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Desert Skritter
Natural Habitat: Rashnad deserts
Classification: Mammal
Average Size: 20-25" long excluding tail, 6-8" tall to shoulder
Average Weight: 3-6 lbs
Coloring: Light grey to medium brown
Distinguishing Features: Long snout, large eyes, short tail and burrowing claws 4" in length

Desert skritters are nocturnal medium sized rodents that inhabit the sandy dunes of Rashnad. They live in a large communal burrow with many tunnels and chambers. Their soft pelts are prized and their meat is considered a delicacy.


The long but short body makes the desert skritter ideal for burrowing. Its legs and arms are thickly muscled and body covered in a short but silky fur. On each finger is a claw 4" in length. The tip is rounded and constantly grow to make up for their near constant use. Interlocking edges make them function as a hoe to kick out excess dirt and small rocks from a tunnel in progress. The lack of an undercoat makes it easier to glide through its tunnels and helps to keep the short fur clean with minimal fuss.

The skritter's primarily nocturnal, hides in a burrow in the daytime and only coming out at night to scavenge and hunt small lizards and insects that make up a large portion of its diet. A pair of large eyes twice that of a normal rodent enable it to see quite well even during the moonless nights. The extra sensitive nose mounted on a two inch long muzzle allows the skritter to track down foodstuffs even when its eyes fail it.

This omnivore has the standard flat edged cutting teeth of a carnivore but has a pair of constantly growing incisors on the front center of its mouth as well. The curious mix of teeth allow it to plow through any obstacle in its path and give it a diet of virtually anything it will encounter.


Virtually any desert but it's more densely populated in mountainous and hilly regions than low lands due to the threat of flooding burrows. The rolling dunes of Rashnad are its favored area but they can be found in the entire region during the summer months. From Kahlahra to Silver Sea lays are the borders of true desert skritters. Some have been found near the Imke River but changes in pelt suggest these will need be reclassified as a new species.

Only the right terrain can be used for their extensive burrowing systems as too rocky is time consuming to work with and too much sand will just make the system collapse. Areas with compacted sandy soil are prime real estate and, for this reason, is where chambers for general living and breeding can be found. The chambers are guarded fiercely but the burrows leading to and from food and water sources are treated as an open highway and used by all.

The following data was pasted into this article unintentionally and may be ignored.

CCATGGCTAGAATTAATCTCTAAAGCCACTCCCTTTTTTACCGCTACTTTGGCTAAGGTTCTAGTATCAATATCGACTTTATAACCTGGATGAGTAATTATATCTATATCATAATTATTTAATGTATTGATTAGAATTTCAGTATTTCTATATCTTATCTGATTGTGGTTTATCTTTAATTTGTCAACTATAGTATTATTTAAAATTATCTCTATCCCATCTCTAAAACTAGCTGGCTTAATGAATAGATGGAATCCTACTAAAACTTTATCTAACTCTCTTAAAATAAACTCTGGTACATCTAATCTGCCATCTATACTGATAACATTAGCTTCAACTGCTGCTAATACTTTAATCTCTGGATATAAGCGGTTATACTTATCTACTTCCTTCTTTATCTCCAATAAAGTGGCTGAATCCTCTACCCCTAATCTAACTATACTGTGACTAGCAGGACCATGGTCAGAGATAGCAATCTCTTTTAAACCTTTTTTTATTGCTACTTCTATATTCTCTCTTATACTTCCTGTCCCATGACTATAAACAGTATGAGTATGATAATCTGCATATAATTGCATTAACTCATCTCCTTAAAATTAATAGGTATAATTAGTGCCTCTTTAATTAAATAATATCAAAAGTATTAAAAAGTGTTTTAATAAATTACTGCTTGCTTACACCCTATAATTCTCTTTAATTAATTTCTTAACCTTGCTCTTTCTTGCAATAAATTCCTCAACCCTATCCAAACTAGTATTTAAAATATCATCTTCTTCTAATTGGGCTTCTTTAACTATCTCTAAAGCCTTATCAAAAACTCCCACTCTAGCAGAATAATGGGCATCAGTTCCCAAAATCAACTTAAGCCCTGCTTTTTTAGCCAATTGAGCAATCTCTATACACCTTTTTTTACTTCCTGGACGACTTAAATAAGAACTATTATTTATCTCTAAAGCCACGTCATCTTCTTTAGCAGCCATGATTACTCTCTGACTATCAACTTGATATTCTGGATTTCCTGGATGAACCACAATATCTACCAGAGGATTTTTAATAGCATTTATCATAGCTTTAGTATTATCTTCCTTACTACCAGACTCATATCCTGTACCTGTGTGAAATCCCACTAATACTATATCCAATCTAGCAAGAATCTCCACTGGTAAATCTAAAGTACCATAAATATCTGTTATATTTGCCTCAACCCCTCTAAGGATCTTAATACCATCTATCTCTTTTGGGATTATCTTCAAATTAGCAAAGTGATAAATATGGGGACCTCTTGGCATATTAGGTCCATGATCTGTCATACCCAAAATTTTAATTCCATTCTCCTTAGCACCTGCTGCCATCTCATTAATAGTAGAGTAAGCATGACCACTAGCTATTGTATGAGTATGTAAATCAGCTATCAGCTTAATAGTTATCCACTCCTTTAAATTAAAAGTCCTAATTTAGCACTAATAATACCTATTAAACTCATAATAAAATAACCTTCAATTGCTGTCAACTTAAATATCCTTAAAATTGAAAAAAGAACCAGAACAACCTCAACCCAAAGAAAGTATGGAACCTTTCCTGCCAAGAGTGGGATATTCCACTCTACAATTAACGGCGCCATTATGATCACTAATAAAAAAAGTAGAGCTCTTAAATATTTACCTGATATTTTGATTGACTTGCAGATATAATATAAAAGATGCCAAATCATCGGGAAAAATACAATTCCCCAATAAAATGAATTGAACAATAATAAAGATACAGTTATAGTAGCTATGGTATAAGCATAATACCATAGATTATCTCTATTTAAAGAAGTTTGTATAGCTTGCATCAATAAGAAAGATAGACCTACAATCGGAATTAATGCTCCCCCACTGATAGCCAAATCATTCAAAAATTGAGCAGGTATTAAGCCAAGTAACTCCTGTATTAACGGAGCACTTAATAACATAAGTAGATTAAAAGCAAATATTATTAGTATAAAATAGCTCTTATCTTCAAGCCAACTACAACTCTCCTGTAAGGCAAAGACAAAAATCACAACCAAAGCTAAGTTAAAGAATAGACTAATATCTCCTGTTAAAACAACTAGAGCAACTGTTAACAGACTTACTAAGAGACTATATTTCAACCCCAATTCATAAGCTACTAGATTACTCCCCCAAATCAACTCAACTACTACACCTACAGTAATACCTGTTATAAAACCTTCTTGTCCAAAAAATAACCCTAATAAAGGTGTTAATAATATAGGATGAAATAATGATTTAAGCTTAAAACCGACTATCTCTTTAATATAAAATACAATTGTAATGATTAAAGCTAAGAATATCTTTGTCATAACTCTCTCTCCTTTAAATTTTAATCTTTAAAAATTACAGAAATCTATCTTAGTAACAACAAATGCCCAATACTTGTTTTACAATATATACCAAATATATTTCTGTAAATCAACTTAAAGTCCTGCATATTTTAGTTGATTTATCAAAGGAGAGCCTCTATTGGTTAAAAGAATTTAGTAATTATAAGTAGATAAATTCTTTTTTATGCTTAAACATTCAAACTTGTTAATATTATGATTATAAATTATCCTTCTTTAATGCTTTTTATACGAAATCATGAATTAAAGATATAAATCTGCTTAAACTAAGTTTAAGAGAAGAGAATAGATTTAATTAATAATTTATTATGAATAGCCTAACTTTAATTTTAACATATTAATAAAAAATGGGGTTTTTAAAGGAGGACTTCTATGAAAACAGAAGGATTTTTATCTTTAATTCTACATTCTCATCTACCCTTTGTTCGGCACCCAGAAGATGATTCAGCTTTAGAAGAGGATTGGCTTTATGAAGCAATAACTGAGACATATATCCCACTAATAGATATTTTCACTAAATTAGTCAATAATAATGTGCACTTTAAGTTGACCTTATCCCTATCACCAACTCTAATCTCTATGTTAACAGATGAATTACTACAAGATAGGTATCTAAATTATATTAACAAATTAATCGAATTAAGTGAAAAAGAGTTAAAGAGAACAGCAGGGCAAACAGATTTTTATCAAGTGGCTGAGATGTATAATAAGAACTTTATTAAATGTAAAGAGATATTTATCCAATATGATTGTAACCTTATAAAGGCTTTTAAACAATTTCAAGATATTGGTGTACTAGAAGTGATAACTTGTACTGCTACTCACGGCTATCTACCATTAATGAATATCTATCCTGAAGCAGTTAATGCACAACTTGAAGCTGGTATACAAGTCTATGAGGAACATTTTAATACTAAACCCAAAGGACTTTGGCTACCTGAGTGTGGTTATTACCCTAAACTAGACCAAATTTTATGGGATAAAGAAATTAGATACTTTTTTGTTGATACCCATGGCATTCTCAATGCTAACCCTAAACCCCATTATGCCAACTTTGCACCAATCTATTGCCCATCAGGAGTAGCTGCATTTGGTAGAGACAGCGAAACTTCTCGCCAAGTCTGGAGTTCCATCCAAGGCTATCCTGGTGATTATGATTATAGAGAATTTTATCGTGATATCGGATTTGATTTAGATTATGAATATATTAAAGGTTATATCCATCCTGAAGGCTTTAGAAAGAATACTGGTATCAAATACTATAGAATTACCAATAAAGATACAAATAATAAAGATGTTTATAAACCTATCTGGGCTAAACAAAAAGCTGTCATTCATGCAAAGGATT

Breeding Habits

Not many have studied the reproductive cycles of the skritter but it is believed they mate for life. Many times during a Rashnaditz hunt a male and female can be found inhabiting the same chamber whether there's a brood or not. This may just be a behavior to help conserve space and take up less area in the precious sandy soil.

They mate one month before the wet season so that the mother will be able to nurse her young before the land dies back again under the harsh desert sun. Juvenile skritters leave the nest to find a living chamber of their own, or a whole new territory altogether, roughly one month after birth. There's a learning curve when it comes to feeding due to the quick maturation rate. Young skritters were once believed to eat rocks and poisonous berries until adulthood due to how many were found attempting to eat such things. Years of this have left them with hardy stomachs that can withstand the most vicious of poisons.

Other Characteristics

The Rashnaditz have marked the breeding areas above ground to make hunting the desert skritters an easy task. No matter how many times their home is invaded, the skritters will return due to their territorial nature. Their pelts are prized by the Rashnaditz for the extra layers of warmth they can provide during the cold desert nights. It may take a couple dozen pelts to make a proper blanket but the gamey meat is considered a delicacy in the region and is often served up as a stew that includes donkey and cactus fruits as well.